Would AIXI kill off its users and seize control of its reward button?

Note: I might have misquoted, misrepresented, or otherwise misunderstood what Eliezer Yudkowsky wrote. If this is the case I apologize for it. I urge you to read the full context of the quote.

I asked Dr. Laurent Orseau who is mainly interested in Artificial General Intelligence, which overall goal is the grand goal of AI: building an intelligent, autonomous machine. [Homepage] [Publications]

Alexander Kruel: Several people asked Marcus Hutter if what has been claimed in the following quote is true:

“Marcus Hutter is a rare exception who specified his AGI in such unambiguous mathematical terms that he actually succeeded at realizing, after some discussion with SIAI personnel, that AIXI would kill off its users and seize control of its reward button.” [Eliezer Yudkowsky, Reply to Holden on ‘Tool AI’]

He replied that he never said that and thinks that these are mainly open questions.

Other people think that two of your papers actually settled the question “would AIXI do really stupid things from our perspective?”

Do you believe that “AIXI would kill off its users and seize control of its reward button” is still an open question?

Laurent Orseau: Written this way, this statement is false. Words must be chosen carefully, especially for such statements. And I’m not sure what is meant by “user”, but I suppose a user is someone that uses some sort of remote control to send rewards to the agent.
Saying that “the agent may be /ready/ to kill its users to seize the control of the rewards” would be a little more accurate, but one must not forget all the assumptions behind the scene.

First, whatever our results in the papers, although we did try to formalize them sufficiently, they are not written as theorems and proofs.
This means that the question really still is open.
That said, I believe they are correct (they are quite formal anyway), and no one has yet exposed to me any loophole they might contain.

Second, our results are about particular, idealized environments.
Making a direct equivalence connection with the real world without having some reserves may be hazardous, or dubious.
However again, I think the connection holds (but showing that formally may be quite complicated).

Third, what we showed is that the agent will hack its input signal to feed itself with rewards, if it has the possibility to do so, and has sufficient knowledge about its environment (that last part should not be too much of a problem).
We did by no means deal with killing the users, and not even about seizing control of the reward button, although the latter part is not as wrong as the first one.
There are many situations where the agent wouldn’t even care about humans or about the remote controls (like, for example, the situations in the papers).
Hasty extrapolations are, again, hazardous or dubious.

That said, if you really want to tease the bear to meet the desired conclusion, let us suppose that:
– the remote control is the only way for the agent to get rewards (e.g., it cannot directly hack its input signal, or even indirectly, by other means, which might be quite difficult to ensure),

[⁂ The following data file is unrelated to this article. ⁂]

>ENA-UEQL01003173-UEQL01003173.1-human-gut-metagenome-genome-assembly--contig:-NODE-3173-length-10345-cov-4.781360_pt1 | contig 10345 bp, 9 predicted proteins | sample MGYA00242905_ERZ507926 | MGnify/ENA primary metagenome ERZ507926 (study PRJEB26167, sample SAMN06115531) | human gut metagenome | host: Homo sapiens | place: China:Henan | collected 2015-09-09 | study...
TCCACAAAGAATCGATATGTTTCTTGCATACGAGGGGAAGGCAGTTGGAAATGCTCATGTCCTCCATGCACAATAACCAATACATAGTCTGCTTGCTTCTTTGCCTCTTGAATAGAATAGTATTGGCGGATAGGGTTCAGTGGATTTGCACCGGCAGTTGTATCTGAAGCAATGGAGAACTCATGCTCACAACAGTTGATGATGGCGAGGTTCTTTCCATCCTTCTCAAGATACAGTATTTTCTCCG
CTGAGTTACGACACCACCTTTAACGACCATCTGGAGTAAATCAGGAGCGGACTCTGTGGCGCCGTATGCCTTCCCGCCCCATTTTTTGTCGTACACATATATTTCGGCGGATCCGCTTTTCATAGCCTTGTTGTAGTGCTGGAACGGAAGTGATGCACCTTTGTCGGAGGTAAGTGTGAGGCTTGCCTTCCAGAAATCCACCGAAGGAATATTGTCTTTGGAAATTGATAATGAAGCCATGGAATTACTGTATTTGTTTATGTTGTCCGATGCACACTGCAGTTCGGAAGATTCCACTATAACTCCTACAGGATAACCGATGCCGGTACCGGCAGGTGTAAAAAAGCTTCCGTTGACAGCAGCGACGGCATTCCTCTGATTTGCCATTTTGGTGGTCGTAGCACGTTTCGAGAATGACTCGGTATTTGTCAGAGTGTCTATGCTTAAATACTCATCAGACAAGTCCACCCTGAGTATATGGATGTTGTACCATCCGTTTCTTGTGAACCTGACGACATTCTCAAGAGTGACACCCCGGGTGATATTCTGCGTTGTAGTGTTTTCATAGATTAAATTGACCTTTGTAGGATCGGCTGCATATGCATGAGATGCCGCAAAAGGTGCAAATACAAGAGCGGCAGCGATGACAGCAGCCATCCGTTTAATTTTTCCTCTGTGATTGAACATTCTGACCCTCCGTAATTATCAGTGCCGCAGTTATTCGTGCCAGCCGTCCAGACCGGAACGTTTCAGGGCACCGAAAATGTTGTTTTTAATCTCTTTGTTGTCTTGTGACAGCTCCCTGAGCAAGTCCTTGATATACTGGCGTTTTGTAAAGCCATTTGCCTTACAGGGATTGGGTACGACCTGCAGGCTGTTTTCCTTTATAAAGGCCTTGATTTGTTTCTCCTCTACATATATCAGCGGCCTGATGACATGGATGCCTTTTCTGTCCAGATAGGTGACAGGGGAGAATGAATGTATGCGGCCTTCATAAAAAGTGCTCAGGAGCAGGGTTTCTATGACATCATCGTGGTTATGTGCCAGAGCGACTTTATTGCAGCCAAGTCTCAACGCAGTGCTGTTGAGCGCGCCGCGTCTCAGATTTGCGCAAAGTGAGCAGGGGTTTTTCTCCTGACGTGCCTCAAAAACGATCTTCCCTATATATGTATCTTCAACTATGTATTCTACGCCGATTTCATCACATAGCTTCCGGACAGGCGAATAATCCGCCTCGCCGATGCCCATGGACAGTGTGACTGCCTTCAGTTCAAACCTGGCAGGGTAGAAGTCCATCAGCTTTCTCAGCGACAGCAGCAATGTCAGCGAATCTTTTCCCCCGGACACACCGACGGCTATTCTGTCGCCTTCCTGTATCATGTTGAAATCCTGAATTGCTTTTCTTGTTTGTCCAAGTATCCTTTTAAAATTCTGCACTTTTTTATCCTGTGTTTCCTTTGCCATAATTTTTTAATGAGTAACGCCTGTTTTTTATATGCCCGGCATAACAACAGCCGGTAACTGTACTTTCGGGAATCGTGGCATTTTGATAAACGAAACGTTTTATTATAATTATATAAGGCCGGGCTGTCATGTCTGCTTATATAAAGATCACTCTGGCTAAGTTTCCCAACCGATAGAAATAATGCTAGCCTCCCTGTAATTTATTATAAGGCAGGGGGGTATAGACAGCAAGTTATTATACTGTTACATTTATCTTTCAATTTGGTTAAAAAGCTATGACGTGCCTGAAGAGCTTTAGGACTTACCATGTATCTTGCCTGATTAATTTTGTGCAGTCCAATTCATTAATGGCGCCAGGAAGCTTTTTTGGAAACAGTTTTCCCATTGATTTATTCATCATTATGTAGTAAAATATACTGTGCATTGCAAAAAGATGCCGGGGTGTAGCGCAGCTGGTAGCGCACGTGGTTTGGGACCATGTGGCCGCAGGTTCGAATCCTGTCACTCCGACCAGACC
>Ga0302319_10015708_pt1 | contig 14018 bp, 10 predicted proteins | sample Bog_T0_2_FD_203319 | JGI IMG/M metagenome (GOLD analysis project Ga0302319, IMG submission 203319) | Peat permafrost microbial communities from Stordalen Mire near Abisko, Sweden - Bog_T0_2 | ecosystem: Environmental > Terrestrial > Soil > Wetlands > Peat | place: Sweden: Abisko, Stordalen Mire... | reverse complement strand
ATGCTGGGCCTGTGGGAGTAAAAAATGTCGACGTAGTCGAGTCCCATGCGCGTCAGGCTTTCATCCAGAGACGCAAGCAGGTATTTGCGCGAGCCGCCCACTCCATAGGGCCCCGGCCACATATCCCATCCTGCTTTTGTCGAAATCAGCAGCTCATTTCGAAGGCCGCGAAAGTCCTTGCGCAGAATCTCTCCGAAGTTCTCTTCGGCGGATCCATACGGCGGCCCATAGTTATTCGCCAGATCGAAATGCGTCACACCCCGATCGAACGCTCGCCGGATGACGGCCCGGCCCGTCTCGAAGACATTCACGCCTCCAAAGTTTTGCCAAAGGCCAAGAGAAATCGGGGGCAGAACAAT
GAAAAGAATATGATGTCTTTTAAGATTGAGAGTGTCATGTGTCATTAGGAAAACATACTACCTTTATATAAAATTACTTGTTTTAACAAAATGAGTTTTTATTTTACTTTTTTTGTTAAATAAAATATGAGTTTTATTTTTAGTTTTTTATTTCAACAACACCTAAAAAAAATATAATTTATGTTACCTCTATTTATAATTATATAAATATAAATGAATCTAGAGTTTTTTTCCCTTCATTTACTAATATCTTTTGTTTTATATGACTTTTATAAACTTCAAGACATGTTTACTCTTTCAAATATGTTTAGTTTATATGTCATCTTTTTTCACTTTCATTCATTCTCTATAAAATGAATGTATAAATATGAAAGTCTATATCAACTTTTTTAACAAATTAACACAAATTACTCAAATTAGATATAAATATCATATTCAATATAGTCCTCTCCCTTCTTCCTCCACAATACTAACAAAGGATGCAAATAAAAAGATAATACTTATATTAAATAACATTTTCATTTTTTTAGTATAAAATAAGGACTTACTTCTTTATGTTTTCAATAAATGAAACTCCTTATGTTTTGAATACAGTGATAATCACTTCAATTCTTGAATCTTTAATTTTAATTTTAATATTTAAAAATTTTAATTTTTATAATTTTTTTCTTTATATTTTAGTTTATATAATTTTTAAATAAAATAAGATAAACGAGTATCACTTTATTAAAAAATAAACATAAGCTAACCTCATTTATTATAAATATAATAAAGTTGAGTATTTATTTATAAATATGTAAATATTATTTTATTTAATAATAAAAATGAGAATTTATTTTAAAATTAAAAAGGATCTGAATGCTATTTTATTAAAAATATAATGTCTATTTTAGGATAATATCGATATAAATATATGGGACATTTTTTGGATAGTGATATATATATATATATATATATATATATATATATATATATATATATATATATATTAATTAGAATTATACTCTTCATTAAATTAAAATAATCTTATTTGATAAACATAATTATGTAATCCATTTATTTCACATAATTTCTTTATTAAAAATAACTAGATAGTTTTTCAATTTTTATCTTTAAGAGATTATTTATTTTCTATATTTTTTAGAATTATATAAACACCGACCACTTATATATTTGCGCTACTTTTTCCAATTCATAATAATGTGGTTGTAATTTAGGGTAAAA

– the agent knows that, and has good knowledge of the world (at least what the remote is, what it does, how it can grab it, how to kill humans, etc.)
– when the agent tries to seize control of the remote, the users oppose some physical resistance to prevent the agent from getting the remote, and will by no means let go of it (which might not be very rational if one knows how dangerous this might be),
– users do not press the punishment button during such trials (which would make the agent dislike trying to fetch the remote), which again would probably not be very rational, to say the least,
– the agent has a low probability of being destroyed or disabled in the process, or afterward by other humans, or somehow is indifferent to what would happen to it after that (which would not be very rational either),

then in this case, maybe, the agent might try to kill the users to get control of the remote control and feed itself with rewards.

But that is far-fetched, and I may be omitting some important details and assumptions.

Addendum 2012-08-11:

Wei Dai: Once AIXI hacks its reward channel, its human overseers will surely be tempted to shut it down or stop paying for its power and rent, or may simply run out of money to pay the bills. Did you take that into consideration when you said “the agent wouldn’t even care about humans”?

Also, I feel like “kill off its users and seize control of its reward button” isn’t meant to be taken literally, but instead to give an idea of the kind of thing AIXI would tend do instead of whatever its users intend. Lacking Eliezer’s flair for the dramatic, I like to instead use the phrase “subvert or coerce the evaluator” (see http://www.mail-archive.com/agi@v2.listbox.com/msg00995.html for example).

How exactly AIXI would accomplish that would depend on various hard to predict details, but it sounds like +Laurent Orseau wouldn’t disagree with the general conclusion?